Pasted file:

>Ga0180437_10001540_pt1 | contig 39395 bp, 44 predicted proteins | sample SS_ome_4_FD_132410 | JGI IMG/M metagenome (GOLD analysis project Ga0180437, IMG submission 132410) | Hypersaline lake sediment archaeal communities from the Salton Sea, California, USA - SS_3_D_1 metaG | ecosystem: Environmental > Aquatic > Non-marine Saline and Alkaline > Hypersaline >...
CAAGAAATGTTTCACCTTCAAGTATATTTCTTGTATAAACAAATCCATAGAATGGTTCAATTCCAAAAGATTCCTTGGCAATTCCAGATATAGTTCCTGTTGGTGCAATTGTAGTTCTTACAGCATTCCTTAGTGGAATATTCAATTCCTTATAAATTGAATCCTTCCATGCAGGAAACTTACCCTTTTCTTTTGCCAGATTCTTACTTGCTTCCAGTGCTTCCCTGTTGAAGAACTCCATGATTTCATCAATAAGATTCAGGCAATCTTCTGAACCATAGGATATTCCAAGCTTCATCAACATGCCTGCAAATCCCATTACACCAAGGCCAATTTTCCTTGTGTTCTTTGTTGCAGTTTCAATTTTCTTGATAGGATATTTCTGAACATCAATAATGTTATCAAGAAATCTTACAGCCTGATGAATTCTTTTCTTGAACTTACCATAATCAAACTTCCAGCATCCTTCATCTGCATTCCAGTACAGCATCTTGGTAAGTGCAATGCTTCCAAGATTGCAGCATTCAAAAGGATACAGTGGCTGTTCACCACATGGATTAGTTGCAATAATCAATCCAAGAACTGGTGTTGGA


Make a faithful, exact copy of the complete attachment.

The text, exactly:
>Ga0180437_10001540_pt1 | contig 39395 bp, 44 predicted proteins | sample SS_ome_4_FD_132410 | JGI IMG/M metagenome (GOLD analysis project Ga0180437, IMG submission 132410) | Hypersaline lake sediment archaeal communities from the Salton Sea, California, USA - SS_3_D_1 metaG | ecosystem: Environmental > Aquatic > Non-marine Saline and Alkaline > Hypersaline >...
CAAGAAATGTTTCACCTTCAAGTATATTTCTTGTATAAACAAATCCATAGAATGGTTCAATTCCAAAAGATTCCTTGGCAATTCCAGATATAGTTCCTGTTGGTGCAATTGTAGTTCTTACAGCATTCCTTAGTGGAATATTCAATTCCTTATAAATTGAATCCTTCCATGCAGGAAACTTACCCTTTTCTTTTGCCAGATTCTTACTTGCTTCCAGTGCTTCCCTGTTGAAGAACTCCATGATTTCATCAATAAGATTCAGGCAATCTTCTGAACCATAGGATATTCCAAGCTTCATCAACATGCCTGCAAATCCCATTACACCAAGGCCAATTTTCCTTGTGTTCTTTGTTGCAGTTTCAATTTTCTTGATAGGATATTTCTGAACATCAATAATGTTATCAAGAAATCTTACAGCCTGATGAATTCTTTTCTTGAACTTACCATAATCAAACTTCCAGCATCCTTCATCTGCATTCCAGTACAGCATCTTGGTAAGTGCAATGCTTCCAAGATTGCAGCATTCAAAAGGATACAGTGGCTGTTCACCACATGGATTAGTTGCAATAATCAATCCAAGAACTGGTGTTGGA